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For people who spend the day saying and writing things that others accept, while thinking things that are infinitely more interesting.

Friday, March 18, 2005

Dorm Mother

Dorm rooms are squares more akin to coffins than living spaces. A coffin is useful immediately, whereas a living space takes time to create and mature.

My arrival at the dorm was the dropping of a soul into the desert. I knew no one. I had yet to develop the urge to explore. I brought no books, had no TV or writing machine. So I took to going down to the lobby and met the Dorm Mother.

Her name disappeared within days of the last time I sat with her to speak. She had incredibly white hair, glasses the Cleavers would have found stylish and arthritic hands that moved restlessly. I sat with her the night after my arrival and started a conversation. It didn’t take much. She went on about her daughters, her garden, Tupelo, the pains she endured daily, her husband pushed to work beyond retirement age and Tom Snyder.

She loved Snyder, watching him faithfully every night. She got home too late to catch Carson, she’d say, but then Carson said things she didn’t quite understand. Snyder—she always called him Snyder—spoke simply, made himself understood and his jokes always made her laugh.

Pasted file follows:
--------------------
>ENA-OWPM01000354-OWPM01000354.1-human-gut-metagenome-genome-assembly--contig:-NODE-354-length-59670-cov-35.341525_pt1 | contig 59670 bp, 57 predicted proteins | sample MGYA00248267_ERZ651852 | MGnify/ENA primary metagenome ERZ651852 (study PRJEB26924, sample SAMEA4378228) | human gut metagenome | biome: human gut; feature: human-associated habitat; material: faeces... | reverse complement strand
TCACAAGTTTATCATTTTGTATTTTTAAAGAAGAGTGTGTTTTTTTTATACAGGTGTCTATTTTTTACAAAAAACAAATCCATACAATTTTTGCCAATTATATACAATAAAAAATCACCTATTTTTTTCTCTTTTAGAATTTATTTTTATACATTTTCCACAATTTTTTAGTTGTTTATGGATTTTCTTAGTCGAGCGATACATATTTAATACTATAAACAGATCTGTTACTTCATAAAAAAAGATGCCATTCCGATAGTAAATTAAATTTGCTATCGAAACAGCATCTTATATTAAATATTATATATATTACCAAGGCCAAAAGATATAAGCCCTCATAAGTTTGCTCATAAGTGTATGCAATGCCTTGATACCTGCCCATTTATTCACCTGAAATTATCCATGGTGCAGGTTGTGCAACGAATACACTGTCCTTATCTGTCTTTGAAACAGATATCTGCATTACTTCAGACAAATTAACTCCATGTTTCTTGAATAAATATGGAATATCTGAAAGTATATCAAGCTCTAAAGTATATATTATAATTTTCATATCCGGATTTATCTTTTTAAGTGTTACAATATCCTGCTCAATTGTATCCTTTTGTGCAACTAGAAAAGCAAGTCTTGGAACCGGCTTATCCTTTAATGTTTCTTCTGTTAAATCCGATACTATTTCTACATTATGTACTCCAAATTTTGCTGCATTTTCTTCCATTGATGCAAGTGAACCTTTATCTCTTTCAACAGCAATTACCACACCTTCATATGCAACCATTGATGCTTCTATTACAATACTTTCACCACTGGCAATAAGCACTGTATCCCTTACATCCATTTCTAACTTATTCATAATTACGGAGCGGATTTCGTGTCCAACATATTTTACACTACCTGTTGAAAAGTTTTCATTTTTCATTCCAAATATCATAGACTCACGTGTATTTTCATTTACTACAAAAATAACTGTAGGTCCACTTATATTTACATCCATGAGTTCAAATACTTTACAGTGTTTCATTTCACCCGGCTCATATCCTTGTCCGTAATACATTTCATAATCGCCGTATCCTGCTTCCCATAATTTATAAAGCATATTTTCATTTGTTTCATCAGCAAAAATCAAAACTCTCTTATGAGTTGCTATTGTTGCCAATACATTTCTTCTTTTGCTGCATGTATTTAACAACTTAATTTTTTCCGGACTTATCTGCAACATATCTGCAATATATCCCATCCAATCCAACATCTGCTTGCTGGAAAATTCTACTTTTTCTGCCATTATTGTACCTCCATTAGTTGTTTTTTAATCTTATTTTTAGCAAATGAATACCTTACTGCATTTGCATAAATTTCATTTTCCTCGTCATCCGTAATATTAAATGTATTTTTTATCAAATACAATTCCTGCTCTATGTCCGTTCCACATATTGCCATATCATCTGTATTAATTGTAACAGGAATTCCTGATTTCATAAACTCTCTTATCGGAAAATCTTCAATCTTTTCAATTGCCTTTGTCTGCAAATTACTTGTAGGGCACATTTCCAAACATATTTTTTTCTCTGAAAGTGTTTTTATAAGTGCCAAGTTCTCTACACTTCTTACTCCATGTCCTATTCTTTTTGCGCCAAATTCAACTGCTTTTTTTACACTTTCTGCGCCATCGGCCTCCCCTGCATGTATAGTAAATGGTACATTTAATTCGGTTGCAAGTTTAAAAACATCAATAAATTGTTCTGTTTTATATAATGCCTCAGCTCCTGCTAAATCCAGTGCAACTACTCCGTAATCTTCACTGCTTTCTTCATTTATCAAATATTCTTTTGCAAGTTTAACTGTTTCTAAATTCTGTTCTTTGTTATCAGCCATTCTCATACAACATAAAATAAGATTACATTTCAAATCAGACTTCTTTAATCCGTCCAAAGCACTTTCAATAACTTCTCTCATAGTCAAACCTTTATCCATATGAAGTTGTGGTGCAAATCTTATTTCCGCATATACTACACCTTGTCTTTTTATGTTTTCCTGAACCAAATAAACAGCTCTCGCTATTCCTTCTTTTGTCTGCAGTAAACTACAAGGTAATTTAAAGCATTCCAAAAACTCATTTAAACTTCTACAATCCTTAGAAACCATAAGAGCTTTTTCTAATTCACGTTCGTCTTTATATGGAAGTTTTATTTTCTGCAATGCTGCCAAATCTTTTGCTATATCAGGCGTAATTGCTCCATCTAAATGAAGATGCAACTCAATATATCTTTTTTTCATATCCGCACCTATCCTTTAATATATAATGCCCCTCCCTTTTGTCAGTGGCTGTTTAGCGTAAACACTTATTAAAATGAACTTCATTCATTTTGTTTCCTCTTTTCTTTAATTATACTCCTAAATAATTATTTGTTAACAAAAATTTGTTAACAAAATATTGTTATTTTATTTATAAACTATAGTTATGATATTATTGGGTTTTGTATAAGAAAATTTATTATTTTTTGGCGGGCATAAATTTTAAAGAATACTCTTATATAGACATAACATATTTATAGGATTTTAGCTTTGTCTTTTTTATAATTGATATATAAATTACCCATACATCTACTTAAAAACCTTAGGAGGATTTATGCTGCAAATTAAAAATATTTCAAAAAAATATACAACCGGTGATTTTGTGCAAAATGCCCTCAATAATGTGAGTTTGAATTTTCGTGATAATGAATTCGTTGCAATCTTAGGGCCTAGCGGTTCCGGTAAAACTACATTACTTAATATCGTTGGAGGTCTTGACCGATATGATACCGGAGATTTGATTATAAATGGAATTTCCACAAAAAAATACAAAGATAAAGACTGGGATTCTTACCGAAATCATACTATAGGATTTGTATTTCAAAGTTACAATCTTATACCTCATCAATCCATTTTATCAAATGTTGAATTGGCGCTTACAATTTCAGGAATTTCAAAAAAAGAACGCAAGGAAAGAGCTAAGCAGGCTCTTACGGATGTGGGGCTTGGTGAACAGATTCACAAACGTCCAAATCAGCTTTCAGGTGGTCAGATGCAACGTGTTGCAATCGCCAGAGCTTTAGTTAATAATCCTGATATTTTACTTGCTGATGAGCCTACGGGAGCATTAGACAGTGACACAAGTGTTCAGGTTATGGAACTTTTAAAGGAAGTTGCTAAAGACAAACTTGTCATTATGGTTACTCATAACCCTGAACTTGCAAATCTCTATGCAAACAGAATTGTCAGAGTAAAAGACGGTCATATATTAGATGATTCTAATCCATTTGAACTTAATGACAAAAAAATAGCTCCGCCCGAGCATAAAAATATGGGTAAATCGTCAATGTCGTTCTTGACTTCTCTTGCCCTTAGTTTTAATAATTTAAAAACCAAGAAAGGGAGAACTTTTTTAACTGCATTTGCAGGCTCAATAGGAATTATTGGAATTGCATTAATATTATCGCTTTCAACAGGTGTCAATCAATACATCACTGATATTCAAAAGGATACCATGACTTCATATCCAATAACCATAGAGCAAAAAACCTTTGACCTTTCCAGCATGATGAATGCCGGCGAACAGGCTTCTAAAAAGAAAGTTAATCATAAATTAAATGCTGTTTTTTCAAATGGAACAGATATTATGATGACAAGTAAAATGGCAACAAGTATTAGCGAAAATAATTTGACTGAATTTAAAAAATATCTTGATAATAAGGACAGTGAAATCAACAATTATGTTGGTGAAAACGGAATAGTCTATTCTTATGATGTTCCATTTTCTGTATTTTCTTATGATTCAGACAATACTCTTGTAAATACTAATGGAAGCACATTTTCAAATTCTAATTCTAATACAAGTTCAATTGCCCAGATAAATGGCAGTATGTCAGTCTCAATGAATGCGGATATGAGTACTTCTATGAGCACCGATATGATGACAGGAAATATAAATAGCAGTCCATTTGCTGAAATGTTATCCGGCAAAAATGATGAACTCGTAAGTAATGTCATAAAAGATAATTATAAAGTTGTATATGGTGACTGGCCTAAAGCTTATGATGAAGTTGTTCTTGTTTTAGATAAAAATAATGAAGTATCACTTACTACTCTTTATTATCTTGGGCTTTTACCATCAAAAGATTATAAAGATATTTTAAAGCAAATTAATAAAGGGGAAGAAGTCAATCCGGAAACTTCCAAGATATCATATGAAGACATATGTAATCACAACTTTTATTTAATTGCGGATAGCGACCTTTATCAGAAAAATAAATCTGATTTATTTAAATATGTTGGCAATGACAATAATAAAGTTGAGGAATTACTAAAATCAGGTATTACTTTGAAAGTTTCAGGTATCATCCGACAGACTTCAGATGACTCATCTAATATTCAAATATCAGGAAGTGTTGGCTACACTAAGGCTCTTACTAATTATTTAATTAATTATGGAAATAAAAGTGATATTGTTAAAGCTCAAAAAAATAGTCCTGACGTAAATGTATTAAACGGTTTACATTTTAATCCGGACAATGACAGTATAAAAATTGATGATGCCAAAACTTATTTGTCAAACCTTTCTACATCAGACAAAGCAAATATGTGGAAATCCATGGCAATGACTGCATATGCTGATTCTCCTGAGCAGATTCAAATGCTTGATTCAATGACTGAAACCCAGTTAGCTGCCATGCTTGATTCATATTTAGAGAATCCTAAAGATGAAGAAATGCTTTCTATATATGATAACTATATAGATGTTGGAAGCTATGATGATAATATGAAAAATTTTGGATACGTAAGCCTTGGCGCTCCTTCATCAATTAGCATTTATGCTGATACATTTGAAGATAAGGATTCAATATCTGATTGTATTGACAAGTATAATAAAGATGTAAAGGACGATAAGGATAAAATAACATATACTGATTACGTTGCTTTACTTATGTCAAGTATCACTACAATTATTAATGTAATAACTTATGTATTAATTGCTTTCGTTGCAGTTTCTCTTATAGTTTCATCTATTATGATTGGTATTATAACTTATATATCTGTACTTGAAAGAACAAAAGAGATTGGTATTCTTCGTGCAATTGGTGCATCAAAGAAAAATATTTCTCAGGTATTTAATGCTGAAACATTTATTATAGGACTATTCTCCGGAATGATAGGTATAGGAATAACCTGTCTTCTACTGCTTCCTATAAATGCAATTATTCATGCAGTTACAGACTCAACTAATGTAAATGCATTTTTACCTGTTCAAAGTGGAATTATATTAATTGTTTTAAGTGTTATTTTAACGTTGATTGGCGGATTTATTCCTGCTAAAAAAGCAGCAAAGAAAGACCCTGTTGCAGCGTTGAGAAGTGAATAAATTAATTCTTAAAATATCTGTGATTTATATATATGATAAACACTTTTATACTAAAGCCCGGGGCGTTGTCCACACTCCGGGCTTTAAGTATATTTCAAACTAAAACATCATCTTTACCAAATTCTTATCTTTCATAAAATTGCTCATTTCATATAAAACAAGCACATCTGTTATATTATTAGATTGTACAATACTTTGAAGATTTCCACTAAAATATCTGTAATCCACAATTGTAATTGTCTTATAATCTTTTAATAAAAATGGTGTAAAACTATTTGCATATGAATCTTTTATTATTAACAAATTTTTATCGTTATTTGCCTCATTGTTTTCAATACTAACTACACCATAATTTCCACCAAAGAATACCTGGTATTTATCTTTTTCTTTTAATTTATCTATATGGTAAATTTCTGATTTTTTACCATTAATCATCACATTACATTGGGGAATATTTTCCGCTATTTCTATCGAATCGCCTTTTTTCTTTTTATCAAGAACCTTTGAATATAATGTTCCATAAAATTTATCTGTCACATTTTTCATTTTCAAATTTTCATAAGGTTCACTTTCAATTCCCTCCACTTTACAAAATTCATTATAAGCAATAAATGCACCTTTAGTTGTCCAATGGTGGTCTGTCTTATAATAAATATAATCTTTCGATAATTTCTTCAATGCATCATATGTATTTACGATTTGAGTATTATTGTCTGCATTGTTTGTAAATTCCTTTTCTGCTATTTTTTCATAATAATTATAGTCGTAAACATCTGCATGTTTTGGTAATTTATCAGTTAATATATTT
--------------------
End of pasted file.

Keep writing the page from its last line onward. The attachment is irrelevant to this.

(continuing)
I told her about Puerto Rico, which was the same as telling her about the Amazon, Nepal or Xanadu. She wasn’t slow or ignorant; it’s just that her world was a familiar wool blanket and mine was a cascade of clashing colors. She focused more on family and friends and seemed distressed that neither group was large in my life. She made up for it by telling me all about hers.

Several times I spent the last few hours of her shift with her, from early evening to late night. She asked me if I knew anybody or did anything; I shrugged. Several times, other lost souls would drift into the snack room and give me dirty looks because I was talking to her. I felt superior to them because I never gave dirty looks when the situation was reversed. I was too proud.

A couple of weeks into that first semester, the urge to explore hit me, friendships were being established and books were piling up. I skipped a night, visited her again and then went no more.

Occasionally I’d see lost souls wander in, their attitudes changing as they saw her. A few weeks later, I passed through the lobby and we saw each other. She seemed more tired, stiffer and I thought she looked at me with a touch of anger.

She probably didn’t. That wasn’t her style. Nevertheless, my guilt was real.


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